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How to End Your Presentationon a Positive Note

How to End Your Presentationon a Positive Note

I realized the secret to success was finishing! And not just finishing, but finishing strong!

–– Eric Thomas


By John Millen

Which is more important, the opening of your presentation, or the close?
 
This is an oft-debated question because they’re both critically important. In communication, we talk about primacy and recency. Do people better remember what they hear first or what they hear last?
 
Generally speaking, due to extremely limited attention spans, I believe your opening is more important because if you don’t engage people right away, you might lose them forever.
 
There’s also that matter of making a positive first impression. If you get off to a bad start, you’ve dug a hole that can be difficult to climb out.
 
Having said that, how you end your presentation is also critically important. It’s a crucial part of how you organize your presentation. You definitely need to end on a strong note that is action oriented.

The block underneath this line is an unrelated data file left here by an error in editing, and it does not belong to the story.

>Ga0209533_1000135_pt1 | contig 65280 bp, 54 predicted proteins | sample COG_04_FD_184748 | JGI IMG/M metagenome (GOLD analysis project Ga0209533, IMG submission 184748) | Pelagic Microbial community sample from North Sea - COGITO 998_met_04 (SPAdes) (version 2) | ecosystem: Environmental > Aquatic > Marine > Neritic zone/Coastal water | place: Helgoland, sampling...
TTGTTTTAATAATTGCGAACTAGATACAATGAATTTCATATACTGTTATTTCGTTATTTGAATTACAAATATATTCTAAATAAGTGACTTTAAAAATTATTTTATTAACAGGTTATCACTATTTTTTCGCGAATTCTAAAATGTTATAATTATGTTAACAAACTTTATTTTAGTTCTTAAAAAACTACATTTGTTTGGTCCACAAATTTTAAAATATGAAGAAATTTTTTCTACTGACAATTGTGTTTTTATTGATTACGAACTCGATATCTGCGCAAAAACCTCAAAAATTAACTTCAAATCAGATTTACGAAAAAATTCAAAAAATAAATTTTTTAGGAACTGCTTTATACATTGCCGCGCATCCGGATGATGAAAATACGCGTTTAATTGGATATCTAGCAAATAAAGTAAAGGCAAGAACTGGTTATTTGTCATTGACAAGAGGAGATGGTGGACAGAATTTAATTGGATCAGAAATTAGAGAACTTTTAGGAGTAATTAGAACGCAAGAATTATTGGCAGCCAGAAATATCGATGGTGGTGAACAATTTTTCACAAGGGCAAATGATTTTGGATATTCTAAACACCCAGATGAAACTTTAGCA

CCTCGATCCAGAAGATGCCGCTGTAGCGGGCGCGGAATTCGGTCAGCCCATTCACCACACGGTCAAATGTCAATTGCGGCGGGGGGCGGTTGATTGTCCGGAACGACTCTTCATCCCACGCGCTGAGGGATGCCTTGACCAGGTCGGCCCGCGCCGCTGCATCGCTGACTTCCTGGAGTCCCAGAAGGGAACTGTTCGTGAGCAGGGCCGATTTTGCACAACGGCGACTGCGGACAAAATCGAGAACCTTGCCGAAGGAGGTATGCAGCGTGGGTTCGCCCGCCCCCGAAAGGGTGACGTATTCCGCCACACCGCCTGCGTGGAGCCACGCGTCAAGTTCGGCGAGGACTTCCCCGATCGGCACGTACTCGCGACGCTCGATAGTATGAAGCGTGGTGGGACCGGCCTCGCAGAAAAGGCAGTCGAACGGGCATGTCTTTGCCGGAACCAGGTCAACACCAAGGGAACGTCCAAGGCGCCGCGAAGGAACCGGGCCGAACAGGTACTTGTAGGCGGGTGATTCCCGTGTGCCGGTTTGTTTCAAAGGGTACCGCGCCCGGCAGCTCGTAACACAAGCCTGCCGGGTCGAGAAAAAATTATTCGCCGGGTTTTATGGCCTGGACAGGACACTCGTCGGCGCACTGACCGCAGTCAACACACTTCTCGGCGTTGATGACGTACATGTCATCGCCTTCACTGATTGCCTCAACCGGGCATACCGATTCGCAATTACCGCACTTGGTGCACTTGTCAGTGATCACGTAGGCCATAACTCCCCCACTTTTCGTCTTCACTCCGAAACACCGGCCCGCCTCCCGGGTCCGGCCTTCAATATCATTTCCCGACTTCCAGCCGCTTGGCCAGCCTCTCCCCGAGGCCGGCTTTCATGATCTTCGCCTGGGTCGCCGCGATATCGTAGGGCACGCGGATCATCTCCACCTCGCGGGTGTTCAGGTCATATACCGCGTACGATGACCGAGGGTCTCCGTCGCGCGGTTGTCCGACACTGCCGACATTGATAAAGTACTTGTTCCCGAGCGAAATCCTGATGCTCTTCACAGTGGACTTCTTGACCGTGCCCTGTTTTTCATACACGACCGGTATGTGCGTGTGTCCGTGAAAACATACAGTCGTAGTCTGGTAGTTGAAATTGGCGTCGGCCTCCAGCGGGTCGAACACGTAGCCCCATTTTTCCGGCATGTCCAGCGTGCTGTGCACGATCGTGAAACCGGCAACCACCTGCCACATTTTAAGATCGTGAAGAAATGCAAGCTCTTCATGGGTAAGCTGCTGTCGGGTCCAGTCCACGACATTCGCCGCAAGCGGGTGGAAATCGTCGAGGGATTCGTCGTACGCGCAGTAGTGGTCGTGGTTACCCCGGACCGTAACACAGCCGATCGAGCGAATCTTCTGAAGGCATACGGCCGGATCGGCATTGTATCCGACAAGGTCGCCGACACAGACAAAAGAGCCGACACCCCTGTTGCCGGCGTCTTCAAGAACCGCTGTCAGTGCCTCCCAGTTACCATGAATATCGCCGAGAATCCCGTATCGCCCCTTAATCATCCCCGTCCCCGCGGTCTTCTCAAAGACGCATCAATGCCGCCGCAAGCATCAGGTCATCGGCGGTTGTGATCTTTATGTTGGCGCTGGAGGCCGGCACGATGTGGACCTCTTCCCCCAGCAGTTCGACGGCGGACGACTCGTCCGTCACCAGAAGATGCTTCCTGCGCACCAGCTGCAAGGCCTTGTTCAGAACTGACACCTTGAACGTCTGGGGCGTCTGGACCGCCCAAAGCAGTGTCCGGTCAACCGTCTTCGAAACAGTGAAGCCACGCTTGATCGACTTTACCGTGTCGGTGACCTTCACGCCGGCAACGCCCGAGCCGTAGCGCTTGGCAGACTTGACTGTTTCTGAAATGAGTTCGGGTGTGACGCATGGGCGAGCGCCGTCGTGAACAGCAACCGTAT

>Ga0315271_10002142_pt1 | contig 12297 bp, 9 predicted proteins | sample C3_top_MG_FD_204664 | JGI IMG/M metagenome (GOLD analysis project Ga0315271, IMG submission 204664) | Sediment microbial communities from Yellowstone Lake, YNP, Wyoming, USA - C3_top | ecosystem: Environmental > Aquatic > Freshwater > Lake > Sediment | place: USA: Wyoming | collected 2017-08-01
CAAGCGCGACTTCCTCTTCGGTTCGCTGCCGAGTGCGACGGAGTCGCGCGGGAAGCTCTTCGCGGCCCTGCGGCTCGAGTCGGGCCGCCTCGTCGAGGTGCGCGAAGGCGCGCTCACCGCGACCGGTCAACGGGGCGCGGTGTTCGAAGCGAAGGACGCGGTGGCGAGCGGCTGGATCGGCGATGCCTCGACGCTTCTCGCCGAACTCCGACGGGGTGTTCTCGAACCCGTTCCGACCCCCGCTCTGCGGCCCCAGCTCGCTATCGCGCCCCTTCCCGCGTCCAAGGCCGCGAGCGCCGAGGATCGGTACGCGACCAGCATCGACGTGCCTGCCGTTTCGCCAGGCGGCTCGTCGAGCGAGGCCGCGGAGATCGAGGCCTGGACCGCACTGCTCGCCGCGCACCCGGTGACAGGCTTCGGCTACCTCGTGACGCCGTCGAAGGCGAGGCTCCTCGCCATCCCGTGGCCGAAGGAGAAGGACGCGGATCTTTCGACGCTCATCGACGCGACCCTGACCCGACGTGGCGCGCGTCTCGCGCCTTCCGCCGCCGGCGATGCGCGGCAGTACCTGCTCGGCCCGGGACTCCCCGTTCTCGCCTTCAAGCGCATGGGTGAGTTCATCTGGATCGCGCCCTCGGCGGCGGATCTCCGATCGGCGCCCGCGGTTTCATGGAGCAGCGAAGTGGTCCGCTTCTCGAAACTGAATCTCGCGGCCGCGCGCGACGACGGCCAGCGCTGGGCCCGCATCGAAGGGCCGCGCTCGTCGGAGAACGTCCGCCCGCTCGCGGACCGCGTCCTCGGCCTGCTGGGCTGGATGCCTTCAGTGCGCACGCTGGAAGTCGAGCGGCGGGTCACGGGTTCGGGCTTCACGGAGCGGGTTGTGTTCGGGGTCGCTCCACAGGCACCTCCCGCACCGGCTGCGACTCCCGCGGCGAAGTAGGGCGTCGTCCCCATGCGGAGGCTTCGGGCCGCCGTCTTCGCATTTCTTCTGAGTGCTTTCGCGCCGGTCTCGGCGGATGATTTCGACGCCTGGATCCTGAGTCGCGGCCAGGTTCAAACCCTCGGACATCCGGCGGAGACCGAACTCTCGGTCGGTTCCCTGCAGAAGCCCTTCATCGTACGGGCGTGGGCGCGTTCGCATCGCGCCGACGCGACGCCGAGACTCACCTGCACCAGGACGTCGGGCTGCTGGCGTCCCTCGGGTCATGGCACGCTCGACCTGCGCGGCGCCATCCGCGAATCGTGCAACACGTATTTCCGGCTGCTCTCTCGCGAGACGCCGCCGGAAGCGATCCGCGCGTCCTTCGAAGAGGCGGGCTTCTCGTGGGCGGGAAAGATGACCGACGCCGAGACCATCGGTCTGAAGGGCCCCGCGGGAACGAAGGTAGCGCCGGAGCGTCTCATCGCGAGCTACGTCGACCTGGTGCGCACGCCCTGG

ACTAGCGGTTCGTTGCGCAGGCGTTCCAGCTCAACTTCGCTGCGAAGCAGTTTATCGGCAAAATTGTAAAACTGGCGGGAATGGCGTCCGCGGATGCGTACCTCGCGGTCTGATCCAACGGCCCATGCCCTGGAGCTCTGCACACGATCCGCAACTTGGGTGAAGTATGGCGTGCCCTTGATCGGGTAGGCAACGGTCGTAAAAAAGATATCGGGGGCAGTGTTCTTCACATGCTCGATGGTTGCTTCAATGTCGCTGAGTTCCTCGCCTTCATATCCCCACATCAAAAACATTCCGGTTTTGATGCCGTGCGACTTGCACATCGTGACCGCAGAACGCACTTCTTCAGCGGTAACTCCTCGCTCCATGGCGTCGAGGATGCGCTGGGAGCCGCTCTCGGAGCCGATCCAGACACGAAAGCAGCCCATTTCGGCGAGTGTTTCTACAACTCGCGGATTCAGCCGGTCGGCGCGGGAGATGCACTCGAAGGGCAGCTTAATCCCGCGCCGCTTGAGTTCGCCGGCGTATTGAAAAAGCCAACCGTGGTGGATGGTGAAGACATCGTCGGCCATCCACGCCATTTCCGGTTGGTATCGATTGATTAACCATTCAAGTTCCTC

Here are three tips to help you end on a positive note. These apply to speeches, meeting presentations, sales and all other communication that is meant to influence others:
 
1) Summarize 
We like to say that a speech, in its simplest form, has three parts: You should tell them what you’re going to tell them, tell them, and tell them what you told them. Reinforcement of your message is extremely important. (Remember those teeny tiny attention spans.) Summarizing this way will help you to streamline your presentation.
 
2) Issue your call to action 
Asking people to do something, almost anything that is relevant to your presentation, matters for retention of your ideas. That’s because our brains are activated by requests. 
 
If there is no request made, people walk away retaining very little information because they have no reason to do anything with it. If there’s no action associated, it doesn’t get flagged as important.

By issuing a request, you have alerted their brains to the fact that something must be done with the information you provided. Your call to action can take many forms from you requesting certain behavioral actions, like buying or signing up, to something simply attitudinal like being open-minded about a controversial topic or change you discussed. In any case, ask for something.

3) Questions and answers